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Seize the Day (Penguin Red Classics) Paperback – 26 Jan 2006

4.1 out of 5 stars 38 customer reviews

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Product details

  • Paperback: 144 pages
  • Publisher: Penguin Books Ltd (26 Jan. 2006)
  • Language: English
  • ISBN-10: 0141023406
  • ISBN-13: 978-0141023403
  • Product Dimensions: 11.2 x 1.1 x 18.2 cm
  • Average Customer Review: 4.1 out of 5 stars  See all reviews (38 customer reviews)
  • Amazon Bestsellers Rank: 1,762,840 in Books (See Top 100 in Books)

Product Description

About the Author

Saul Bellow is recognized as one of the most important American writers of the twentieth century. He was born in 1915 to Russian immigrant parents in Quebec, Canada. His first two novels, Dangling Man (1944) and The Victim (1947), attracted a small following, but it was his next novel, The Adventures of Augie March (1953), that put Bellow on the literary map. Bellow's other works of fiction include Herzog (1964), and Humboldt's Gift (1975, winner of the Pulitzer Prize), Ravelstein (2000). Bellow was awarded the Nobel Prize in Literature in 1976. He died in 2005.


Customer Reviews

Top Customer Reviews

Format: Paperback
This astounding novella pounces on your attention from the first lines. It used a language of alienated introspection, with a self deluded failure of a man, bitter about everything and harbouring a particular grudge against his father.

As Tommy Wilheim's story unfolds, we begin to see the parts of him that put him in this position. He is a proud dreamer of a man, too fond of good intentions to get much done. The book follows his defeats and defiances, seeing him fall helpless from one mess to another. Its ending is a poignant comment on the man's state of mind, and had a lasting effect on me when I first read it. 12 years later I read it again, and even though I knew what was coming I felt the same thing.

An astounding book, please check it out.
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Format: Paperback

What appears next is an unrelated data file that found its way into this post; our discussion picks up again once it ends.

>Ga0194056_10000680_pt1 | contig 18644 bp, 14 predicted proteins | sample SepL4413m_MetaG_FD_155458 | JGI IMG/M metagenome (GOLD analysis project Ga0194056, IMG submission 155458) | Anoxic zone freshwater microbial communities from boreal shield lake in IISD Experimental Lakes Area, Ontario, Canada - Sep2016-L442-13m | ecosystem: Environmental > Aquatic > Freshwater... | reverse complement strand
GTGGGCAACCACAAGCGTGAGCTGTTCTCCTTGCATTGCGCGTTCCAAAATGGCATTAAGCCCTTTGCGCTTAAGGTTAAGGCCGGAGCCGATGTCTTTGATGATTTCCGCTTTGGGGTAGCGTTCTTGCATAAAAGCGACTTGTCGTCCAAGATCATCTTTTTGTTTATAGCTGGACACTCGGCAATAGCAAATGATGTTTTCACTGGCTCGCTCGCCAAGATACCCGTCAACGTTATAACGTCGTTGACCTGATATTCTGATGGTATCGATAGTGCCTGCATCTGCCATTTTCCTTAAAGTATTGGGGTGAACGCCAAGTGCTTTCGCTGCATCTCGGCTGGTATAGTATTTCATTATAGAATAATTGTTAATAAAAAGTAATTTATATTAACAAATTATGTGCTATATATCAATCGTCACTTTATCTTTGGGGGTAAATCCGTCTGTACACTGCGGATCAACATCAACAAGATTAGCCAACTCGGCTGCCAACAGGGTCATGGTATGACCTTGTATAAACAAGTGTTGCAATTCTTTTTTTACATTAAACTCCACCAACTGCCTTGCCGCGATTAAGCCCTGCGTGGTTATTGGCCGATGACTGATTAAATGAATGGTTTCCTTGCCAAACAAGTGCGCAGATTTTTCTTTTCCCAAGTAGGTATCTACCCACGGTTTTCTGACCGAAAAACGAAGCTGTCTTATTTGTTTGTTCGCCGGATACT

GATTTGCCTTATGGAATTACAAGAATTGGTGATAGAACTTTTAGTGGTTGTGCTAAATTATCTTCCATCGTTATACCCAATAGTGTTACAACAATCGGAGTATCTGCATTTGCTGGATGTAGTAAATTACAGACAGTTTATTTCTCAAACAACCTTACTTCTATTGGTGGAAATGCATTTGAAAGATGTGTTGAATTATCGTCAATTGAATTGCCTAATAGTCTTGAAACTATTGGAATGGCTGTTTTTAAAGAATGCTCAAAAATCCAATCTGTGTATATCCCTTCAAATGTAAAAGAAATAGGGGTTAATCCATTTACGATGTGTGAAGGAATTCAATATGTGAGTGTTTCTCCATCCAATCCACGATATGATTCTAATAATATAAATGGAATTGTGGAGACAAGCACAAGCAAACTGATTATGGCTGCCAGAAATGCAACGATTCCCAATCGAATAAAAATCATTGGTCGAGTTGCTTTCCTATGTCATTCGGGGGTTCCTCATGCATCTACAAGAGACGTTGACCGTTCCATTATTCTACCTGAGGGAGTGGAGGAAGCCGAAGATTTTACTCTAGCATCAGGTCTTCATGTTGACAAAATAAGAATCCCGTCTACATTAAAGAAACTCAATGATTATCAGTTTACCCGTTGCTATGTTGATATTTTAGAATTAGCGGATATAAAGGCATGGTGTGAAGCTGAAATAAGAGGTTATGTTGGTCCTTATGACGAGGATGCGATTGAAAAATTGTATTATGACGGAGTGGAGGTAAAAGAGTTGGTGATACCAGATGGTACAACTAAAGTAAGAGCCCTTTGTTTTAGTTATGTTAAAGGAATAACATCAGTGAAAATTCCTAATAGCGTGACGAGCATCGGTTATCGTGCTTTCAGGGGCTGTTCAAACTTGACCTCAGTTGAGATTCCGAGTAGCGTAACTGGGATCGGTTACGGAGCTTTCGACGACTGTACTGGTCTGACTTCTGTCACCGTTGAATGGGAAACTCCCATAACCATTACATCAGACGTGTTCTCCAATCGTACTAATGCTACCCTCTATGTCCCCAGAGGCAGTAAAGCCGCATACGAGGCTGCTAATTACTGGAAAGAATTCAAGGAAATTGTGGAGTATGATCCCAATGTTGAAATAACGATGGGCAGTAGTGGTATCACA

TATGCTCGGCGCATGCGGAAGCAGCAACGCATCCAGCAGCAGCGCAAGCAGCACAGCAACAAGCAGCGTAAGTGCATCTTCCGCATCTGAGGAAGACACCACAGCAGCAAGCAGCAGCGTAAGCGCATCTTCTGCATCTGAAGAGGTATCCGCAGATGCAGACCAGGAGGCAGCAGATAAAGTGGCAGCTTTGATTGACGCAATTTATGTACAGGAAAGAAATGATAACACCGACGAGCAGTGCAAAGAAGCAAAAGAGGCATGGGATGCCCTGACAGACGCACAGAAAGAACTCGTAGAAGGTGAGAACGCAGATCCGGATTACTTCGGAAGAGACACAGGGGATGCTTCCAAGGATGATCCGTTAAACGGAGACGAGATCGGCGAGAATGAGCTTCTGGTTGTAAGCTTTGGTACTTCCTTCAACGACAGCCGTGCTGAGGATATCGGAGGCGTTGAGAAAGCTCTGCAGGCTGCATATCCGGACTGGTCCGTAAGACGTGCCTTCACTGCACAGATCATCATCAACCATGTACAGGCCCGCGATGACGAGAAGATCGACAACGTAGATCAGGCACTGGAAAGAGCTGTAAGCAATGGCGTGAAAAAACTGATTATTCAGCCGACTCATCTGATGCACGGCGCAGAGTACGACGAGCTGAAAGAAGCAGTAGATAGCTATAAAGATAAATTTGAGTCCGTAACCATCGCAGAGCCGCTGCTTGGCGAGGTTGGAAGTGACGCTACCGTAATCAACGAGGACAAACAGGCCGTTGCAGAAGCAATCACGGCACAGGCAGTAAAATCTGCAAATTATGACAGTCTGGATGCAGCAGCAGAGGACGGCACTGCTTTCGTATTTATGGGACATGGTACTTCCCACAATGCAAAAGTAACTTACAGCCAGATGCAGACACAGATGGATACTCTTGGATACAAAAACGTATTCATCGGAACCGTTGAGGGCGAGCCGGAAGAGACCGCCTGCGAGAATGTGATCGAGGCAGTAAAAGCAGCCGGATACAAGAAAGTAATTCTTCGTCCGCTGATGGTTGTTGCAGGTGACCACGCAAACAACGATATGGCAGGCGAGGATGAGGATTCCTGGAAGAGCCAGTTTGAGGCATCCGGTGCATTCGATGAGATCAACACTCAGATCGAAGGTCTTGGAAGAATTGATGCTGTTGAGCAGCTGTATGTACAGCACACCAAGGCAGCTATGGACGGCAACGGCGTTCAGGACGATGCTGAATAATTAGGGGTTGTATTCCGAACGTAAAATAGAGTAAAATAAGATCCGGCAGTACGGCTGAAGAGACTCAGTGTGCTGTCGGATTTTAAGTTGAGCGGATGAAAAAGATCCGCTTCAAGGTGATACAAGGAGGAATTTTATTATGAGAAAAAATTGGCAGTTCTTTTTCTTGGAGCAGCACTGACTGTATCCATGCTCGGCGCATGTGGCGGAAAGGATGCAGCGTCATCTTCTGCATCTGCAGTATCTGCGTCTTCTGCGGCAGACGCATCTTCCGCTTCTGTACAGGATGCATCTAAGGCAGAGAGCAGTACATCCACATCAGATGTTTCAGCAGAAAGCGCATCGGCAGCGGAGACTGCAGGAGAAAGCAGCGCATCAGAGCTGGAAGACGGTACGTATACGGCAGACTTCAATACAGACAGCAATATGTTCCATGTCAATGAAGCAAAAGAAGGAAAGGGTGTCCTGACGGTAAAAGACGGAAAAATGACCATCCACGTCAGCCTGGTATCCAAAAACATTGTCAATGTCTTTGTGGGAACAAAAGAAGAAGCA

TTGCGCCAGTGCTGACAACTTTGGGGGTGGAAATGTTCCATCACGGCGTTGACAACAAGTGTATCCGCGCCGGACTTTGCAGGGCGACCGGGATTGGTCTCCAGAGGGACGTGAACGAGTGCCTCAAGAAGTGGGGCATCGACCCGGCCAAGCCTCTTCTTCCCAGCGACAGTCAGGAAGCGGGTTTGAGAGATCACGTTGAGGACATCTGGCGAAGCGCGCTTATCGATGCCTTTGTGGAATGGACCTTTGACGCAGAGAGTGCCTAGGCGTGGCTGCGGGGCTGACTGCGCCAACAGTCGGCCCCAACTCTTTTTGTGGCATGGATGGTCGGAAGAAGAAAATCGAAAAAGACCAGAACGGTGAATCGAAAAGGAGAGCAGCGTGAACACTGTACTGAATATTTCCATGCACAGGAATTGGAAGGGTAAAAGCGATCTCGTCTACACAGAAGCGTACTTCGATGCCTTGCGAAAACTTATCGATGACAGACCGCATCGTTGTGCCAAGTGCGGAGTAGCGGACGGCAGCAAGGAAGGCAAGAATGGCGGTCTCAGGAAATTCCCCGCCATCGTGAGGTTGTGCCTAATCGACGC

"Seize the day, put no trust in the morrow" is what Horace wrote at the end of his first book of Odes a couple of thousand years ago. And ever since, youth has been urged to make hay while the sun shines since the bird of time is on the wing--to toss in a couple more homilies. But what Saul Bellow has in mind here is entirely ironic since his sad protagonist, Tommy Wilhelm Adler has never seized the day at all, much to his unfeeling father's disgust.
This then is a tale of failure (one of Bellow's recurring themes) and the shame and self-loathing that failure may bring; and yet there is a sense, or at least a hint--not of redemption of course--but of acceptance and understanding at the end of this short existential novel by the Nobel Prize winner.
The way that Bellow's drowning, existential man experiences the funeral as this novel ends is the way we should all experience a funeral, that is, with the certain knowledge that the man lying dead in the coffin is, or will be, us.
And we should cry copious tears and a great shudder should seize us and we should sob as before God with the full realization that our day too will come, and sooner than we think--which is what big, blond-haired, handsome Jewish "Wilkie" Adler does. And in that realization we know that he has seen the truth and we along with him. An existential truth of course.
The structure of the novel, like James Joyce's Ulysses, begins and ends in the same day. Through flashbacks from Adler's nagging consciousness, the failures and disappointments of his life are recalled.
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Format: DVD Verified Purchase
It would appear Amazon have placed all the book reviews for Seize the Day on this page. So here is a review for the DVD, and I should perhaps mention that I have never read the book by Saul Bellow.